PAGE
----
Cuba Journal: The Remnant, part 2

beit hechayim

Cuba Journal
The Remnant, part 2

We visited the synagogues of Havana. First Adath Israel, the Ashkenazi Sinogoga of Habana, presided over by Jacob the shochet [ritual butcher] trained in practical matters by Rabbi Riskin in Israel. The meat comes from other locations in Latin America. They serve breakfast and lunch every day to their aging community, most of the youth that Jacob trained gone off to Israel. In shul they get a minyan but not much more. They also have a pharmacy in the building. This is what remains of the Orthodox community of Havana.

We visited El Patronata and Adela Dworin, Vice President of Casa de la Comunidad Hebrea de Cuba. She showed us a map of the remnant of Jews living in Cuba. None of the Jews we met in Cuba have ever experienced any anti-Semitism, every one said that. Their challenges come from a different set of obstacles.

We visited the Sephardic synagogue of Havana, Centro Hebreo Sefaradi de Cuba and Templo Beth-Shalom, Gran Sinagoga De La Commundad Hebrea de Cuba, next to a theater space featuring Brecht. There was also a gym on the ground floor. Upstairs there a small Holocaust memorial with quotations from Jose Marti. Simon Goldstein oversaw the Holocaust memorial. I’m seventy eight years old, he told me, a retired engineer, but who else? The Holocaust memorial is next to a performance space rented to a dance troupe.

There are obstacles both internal and external to the remnant Jewish community in Cuba. Externally, there is the continuing squeeze of the Embargo, or Blockade (el bloqueo). Internally, there is the drain of younger people to Israel and the US, and the lure of private enterprise that pays more than the State pays many of its professionals. Though education is provided for by the State, one can make more money these days in a variety of other ways that does not require the rigors of higher education.

We were talking with Dr. Mayra Levy of the Sephardic center. Someone asked: What’s your greatest need? First of all, we need more Jews, she said, and she added, Jews always live in hope. We had twenty four weddings underneath the chuppah in one night, she told us, this is the only way to increase our numbers [conversion of non-Jewish spouse]. The community is served by visiting rabbis from Argentina.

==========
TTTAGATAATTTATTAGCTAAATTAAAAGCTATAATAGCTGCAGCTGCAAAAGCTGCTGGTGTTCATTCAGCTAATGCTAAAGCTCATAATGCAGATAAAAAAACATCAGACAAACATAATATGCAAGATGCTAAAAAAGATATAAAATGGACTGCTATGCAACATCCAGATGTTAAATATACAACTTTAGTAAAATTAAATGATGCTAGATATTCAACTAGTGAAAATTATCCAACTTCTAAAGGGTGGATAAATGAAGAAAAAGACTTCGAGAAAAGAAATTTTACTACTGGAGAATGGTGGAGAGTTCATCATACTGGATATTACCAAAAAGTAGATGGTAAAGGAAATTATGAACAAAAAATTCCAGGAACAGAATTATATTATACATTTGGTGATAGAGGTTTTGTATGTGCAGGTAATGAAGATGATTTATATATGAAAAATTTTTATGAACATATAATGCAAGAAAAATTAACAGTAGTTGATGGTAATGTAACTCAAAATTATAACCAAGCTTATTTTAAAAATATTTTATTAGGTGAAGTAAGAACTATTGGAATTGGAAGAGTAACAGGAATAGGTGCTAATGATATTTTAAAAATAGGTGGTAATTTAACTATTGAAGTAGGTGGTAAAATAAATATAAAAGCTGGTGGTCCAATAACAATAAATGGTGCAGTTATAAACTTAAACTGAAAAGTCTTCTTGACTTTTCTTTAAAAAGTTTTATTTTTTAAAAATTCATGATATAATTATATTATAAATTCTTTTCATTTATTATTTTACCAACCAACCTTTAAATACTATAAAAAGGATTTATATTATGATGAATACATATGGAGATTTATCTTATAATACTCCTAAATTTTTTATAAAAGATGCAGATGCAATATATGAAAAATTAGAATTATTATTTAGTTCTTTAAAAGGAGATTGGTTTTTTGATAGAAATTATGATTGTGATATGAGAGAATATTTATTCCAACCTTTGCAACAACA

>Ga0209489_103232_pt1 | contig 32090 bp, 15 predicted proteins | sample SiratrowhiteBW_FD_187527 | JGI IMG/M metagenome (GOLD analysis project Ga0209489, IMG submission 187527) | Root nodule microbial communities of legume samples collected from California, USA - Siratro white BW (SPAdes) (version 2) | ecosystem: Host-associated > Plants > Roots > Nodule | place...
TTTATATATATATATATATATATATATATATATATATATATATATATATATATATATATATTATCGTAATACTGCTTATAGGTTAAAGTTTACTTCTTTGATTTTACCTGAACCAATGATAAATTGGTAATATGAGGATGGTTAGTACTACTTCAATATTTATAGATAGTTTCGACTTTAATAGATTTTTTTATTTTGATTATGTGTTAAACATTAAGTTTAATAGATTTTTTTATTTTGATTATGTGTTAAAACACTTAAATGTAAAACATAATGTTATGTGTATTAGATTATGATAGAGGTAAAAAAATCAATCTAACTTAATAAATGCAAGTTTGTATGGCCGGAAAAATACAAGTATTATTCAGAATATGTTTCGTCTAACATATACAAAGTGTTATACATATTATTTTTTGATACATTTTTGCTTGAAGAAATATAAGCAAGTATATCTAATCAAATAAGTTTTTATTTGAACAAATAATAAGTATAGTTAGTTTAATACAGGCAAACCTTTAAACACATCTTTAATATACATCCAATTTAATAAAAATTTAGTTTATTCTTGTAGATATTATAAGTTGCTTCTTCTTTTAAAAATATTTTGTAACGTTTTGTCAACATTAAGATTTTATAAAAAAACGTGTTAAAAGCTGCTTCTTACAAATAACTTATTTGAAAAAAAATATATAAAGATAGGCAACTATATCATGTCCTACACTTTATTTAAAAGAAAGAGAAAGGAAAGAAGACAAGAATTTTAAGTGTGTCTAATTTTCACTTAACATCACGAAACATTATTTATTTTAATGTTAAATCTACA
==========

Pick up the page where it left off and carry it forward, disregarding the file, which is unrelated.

Twenty percent of their members are seniors, they too have a pharmacy and they serve meals. How many Jews in the country? They always ask, said Mayra. One hears 1500. I think about 1300. Before the revolution, 15,000.

We visited the two cemeteries, in Guanabacoa southeast of Havana, within sight of each other, one Ashkenazi one Sephardi. Founded in 1906, they are not well maintained and full of familiar names and stories rising from every tomb.

I noticed that the gravesites seemed not only in disarray, but it looked to me as if they had been looted. When I returned home, I did some research and I found an article in the Forward about these particular graves called “Grave-Robbers Target Cuba’s Jewish Cemeteries in Search of Bones for Rituals,” by Ilan Stavans (Jewish Forward, June 2, 2013).

The area of the cemeteries, Guanabacoa, is known as a center for Santeria, combining West African elements and Christian ritual, and a lesser known religion with African roots called Regla de Palo Monte or simply Palo Monte. “One of the rituals of Palo Monte requires the use of bones from nonbaptized people. These bones come from Jewish and Chinese graveyards. The Jewish bones are the only ones used to ward off the evil eye.” Whoa.

I found names of Syrian and Turkish Jews from the end of the Ottoman Empire, later Ashkenazi Jews fleeing Europe before the Second World War who made their homes in Cuba, all buried in the mix of cemeteries. I found a genizah, where the books and holy objects are buried, in both cemeteries.

Written on the entry-way: Beit HeChayim, the House of the Living. We call this language sagi nahor, the language full of light. Sagi Nahor is Aramaic actually, we use the expression — full of light — to describe blindness. We call the cemetery the house of life.

It’s the nature of reality to be and not be a certain way, something may be precisely what it seems not to be, not be precisely what it is. This is the language full of light. Full of light we are when we realize the road we thought was straight – is round.

Here are the stories, the remnant of the past, in the cemeteries — the places where we came from, those who remained, those who are remembered, the stones present on the graves placed by those who remember. The future of the remnant, as always, is unknown. We always live in hope.